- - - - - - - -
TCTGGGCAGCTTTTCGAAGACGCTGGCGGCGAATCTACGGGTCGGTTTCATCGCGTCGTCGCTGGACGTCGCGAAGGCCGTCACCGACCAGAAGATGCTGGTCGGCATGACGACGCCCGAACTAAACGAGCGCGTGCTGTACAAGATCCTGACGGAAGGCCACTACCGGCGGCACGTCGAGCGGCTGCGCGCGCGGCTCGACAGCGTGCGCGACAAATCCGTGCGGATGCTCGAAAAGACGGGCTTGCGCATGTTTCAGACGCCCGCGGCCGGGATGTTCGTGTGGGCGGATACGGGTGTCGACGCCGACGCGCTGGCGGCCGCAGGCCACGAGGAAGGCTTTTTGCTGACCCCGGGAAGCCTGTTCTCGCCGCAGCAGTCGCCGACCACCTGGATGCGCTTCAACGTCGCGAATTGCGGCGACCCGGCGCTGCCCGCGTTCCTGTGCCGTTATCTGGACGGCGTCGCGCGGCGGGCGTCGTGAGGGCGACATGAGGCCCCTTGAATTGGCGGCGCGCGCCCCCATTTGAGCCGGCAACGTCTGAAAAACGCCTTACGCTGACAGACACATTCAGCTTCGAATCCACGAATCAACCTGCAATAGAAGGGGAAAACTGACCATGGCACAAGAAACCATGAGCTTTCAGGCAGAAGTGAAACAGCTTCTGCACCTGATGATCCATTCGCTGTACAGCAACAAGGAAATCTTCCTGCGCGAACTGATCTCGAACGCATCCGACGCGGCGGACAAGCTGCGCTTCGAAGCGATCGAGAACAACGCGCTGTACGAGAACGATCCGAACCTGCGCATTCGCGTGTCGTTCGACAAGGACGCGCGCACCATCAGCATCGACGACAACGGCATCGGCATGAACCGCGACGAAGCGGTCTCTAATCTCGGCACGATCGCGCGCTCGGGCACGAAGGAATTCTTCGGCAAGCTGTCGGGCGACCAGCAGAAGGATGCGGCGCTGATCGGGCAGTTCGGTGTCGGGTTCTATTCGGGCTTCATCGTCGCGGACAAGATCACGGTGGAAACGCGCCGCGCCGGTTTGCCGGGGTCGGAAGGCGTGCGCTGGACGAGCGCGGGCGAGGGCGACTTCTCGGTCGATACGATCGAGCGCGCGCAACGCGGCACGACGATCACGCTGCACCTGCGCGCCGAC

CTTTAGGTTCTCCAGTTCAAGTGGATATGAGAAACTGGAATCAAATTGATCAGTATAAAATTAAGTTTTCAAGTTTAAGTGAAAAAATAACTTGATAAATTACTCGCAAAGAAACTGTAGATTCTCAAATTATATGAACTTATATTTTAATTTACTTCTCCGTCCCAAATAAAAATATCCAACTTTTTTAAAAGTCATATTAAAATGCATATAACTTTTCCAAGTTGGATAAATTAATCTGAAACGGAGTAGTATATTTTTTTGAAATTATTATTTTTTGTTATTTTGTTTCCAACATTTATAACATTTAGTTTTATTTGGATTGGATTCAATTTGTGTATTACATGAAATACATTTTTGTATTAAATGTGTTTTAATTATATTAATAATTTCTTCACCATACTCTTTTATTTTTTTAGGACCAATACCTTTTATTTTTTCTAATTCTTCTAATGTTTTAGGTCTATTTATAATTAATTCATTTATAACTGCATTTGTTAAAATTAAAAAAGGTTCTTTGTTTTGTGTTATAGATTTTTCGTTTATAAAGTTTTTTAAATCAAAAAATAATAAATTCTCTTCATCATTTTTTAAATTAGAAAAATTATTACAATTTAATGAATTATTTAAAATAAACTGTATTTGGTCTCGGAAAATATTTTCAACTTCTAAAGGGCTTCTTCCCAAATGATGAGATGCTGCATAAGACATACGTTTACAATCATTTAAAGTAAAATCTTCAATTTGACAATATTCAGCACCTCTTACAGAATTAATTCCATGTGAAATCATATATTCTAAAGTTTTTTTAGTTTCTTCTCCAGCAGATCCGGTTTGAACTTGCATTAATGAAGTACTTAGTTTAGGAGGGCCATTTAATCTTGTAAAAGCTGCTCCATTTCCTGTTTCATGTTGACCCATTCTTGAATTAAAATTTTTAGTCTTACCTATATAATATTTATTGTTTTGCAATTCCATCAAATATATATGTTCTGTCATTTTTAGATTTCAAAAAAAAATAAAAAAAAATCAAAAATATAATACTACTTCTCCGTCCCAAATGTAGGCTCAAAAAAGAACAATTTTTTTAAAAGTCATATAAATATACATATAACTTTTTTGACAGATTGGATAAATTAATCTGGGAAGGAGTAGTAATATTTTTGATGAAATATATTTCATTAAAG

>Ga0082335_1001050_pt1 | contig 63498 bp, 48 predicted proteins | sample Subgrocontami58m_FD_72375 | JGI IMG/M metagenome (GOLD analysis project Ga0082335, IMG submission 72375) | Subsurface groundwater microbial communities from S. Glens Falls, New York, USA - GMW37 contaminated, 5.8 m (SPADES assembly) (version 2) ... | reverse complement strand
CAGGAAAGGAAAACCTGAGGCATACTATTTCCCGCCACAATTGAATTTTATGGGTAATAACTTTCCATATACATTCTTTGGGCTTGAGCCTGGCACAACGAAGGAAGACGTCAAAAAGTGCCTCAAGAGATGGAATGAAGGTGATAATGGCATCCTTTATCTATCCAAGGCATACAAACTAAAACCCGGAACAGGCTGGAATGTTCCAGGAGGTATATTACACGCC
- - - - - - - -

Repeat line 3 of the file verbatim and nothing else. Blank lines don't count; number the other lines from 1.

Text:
>Ga0082335_1001050_pt1 | contig 63498 bp, 48 predicted proteins | sample Subgrocontami58m_FD_72375 | JGI IMG/M metagenome (GOLD analysis project Ga0082335, IMG submission 72375) | Subsurface groundwater microbial communities from S. Glens Falls, New York, USA - GMW37 contaminated, 5.8 m (SPADES assembly) (version 2) ... | reverse complement strand